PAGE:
6. Leave your racing shoes/wheels at home. There are few things that ruin an Open Streets event more than people who see the lack of cars and decide to act like entitled drivers anyway. Beach Streets is not about setting land-speed records. Relax. You’ll appreciate it. So will everyone around you. While you’re at it, leave the lycra at home too.

7. Bring a friend…especially if you’re planning to bike the event. Bring families, kids, husbands, domestic partners, nieces, etc. Your non-cyclist friends probably think that biking in the city is too hard, show them how easy it can beTell your non-biking friends that you’re only going to ride an hour or two (don’t talk distances, just times), with plenty of stops for snacks and lunch. Your friends may be surprised at how far they can go.

8. Don’t plan ahead. At least don’t plan too much. Be spontaneous. Yes, maybe plan to do something at a specific place and time, but also leave time to run into friends, make new friends, listen to music, etc. Be spontaneous. Be open to the unexpected – and you will see something or someone you didn’t expect. Don’t try to get from one end of the route to the other quickly, or you might be stressed and disappointed. If you really want to plan your day around a specific event or have a fun place for a meetup, Beach Streets’ website has guides to both events and entertainment.

9. Stop and take pictures. While the city is planning to hold these events again, there isn’t a set timeline. You never know how long it will be before you get a chance to fill up your Livable Streets Photo Album. You also never know when your favorite website for news and views on urban design and clean transportation options might hold a photo contest.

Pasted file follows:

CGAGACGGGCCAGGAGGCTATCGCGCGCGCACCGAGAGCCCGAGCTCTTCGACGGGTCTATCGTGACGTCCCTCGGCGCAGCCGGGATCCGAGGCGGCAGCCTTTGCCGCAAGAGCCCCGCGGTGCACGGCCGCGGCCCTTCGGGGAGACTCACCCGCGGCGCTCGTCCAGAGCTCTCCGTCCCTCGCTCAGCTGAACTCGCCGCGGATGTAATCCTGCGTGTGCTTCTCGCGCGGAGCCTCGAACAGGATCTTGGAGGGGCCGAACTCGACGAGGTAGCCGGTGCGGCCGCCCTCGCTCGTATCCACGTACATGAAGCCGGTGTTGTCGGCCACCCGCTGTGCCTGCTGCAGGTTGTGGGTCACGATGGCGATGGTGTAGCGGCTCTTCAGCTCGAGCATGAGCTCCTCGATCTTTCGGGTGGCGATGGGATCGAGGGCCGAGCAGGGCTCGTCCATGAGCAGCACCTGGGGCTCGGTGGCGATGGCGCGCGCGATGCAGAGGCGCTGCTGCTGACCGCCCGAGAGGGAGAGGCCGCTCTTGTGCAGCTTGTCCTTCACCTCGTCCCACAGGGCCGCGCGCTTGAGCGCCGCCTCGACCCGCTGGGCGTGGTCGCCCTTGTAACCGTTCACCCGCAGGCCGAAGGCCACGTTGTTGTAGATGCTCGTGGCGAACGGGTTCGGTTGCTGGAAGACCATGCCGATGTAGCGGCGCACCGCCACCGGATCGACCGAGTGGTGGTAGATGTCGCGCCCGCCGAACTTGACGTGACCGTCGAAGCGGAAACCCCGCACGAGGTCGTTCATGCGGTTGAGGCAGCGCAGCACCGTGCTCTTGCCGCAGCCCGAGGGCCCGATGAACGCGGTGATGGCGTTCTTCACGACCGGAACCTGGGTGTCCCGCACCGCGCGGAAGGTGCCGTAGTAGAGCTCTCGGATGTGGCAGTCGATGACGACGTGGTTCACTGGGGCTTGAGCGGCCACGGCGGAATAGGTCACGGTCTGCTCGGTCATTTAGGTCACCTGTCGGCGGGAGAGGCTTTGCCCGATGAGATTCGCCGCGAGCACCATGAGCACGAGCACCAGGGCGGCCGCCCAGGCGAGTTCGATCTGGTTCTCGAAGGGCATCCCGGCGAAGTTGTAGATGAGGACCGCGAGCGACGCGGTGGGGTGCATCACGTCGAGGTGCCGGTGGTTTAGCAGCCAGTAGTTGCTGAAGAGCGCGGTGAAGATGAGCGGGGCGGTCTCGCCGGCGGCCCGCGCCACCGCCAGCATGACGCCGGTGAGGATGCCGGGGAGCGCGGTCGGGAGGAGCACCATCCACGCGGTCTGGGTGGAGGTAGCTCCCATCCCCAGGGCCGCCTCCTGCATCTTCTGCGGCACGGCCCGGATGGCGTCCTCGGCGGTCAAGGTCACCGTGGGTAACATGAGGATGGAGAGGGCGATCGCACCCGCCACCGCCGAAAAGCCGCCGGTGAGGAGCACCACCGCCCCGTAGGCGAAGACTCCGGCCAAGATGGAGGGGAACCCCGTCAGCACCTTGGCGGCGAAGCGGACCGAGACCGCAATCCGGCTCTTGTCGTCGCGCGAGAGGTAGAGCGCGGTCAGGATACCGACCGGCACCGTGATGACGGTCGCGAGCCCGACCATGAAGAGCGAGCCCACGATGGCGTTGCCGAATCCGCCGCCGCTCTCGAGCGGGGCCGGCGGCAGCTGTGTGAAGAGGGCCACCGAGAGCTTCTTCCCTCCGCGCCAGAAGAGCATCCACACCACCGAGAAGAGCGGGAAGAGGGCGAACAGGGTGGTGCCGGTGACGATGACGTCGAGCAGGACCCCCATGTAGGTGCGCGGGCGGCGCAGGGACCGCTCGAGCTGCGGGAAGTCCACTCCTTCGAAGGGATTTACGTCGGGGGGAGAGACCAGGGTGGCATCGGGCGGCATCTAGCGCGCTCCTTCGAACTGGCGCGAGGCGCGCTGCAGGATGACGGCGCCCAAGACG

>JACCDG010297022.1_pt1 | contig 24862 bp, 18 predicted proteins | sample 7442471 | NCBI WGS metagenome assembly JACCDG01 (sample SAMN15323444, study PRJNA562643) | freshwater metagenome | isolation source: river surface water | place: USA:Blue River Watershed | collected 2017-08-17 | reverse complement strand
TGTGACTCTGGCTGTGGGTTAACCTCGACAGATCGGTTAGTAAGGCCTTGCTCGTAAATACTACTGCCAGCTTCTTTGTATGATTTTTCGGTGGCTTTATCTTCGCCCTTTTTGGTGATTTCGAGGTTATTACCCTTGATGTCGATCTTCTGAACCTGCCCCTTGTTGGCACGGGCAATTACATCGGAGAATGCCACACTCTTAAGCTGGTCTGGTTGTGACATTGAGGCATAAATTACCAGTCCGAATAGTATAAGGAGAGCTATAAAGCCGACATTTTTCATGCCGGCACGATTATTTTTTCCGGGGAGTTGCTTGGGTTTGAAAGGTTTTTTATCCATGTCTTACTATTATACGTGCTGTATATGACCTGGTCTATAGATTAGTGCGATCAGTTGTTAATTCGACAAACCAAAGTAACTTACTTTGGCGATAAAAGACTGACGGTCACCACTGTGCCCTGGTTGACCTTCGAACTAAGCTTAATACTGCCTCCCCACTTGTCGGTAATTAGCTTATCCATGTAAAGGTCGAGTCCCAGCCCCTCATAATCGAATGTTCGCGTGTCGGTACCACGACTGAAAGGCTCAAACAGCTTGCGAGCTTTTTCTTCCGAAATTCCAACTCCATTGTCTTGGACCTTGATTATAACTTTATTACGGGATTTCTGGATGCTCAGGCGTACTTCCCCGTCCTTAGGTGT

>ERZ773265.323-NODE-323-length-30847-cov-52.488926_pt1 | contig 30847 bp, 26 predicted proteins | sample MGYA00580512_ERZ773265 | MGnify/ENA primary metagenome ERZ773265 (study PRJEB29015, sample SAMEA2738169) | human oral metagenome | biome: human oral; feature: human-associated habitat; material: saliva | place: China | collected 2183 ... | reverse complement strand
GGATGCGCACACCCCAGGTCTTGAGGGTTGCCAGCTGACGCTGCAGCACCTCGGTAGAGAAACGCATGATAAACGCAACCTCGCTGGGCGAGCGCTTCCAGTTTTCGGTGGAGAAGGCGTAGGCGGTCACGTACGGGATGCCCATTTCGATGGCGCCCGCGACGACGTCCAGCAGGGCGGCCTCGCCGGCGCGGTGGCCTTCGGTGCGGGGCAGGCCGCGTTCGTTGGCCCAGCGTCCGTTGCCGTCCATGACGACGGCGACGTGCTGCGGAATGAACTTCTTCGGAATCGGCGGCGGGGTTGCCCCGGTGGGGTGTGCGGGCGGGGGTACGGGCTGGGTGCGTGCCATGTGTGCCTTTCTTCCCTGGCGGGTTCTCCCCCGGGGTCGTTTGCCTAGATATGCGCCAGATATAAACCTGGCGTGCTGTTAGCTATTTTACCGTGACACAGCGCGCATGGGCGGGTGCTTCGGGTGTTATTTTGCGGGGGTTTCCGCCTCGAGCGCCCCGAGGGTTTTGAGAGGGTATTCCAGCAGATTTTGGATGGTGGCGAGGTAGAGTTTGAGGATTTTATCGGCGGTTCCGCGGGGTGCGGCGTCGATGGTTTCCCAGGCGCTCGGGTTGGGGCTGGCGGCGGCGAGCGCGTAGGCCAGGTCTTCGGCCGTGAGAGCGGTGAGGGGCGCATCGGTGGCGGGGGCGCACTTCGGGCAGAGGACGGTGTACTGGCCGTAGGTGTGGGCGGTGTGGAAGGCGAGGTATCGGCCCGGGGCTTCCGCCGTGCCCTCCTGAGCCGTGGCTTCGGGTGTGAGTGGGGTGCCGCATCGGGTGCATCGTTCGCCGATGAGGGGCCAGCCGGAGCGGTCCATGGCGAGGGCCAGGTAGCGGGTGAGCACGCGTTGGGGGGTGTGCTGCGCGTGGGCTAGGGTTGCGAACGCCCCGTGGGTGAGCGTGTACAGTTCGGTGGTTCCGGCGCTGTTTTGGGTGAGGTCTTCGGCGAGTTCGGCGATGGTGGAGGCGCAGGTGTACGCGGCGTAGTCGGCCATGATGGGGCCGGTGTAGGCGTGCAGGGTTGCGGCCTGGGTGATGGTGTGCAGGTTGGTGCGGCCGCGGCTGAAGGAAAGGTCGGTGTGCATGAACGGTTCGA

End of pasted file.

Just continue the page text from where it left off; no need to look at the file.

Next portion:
10. Be nice. I hope this is self-explanatory.

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Now It’s Long Beach Who Could Be 1st to Get Bike-Share


It looks like Long Beach will be the first city in LA County to have a bike-share program as the City let go of its former contract with the defunct Bike Nation, handing it over to German company Nextbike. This follows the announcement earlier this year that the City would bid for a Downtown bike-share program.

According to the contract signed by the City of Long Beach last March, Nextbike will be responsible for installing “up to two hundred fifty (250) bike stations comprising three thousand seven hundred fifty (3,750) bike docks with two thousand five hundred (2,500) bicycles[.]”

Nextbike owns the world’s largest bike sharing network (20,000 bikes) with a presence in more than 30 German cities and in Austria, Bulgaria, Croatia, Cyprus, Dubai, Hungary, Latvia, New Zealand, Poland, Switzerland, Turkey and the United Kingdom.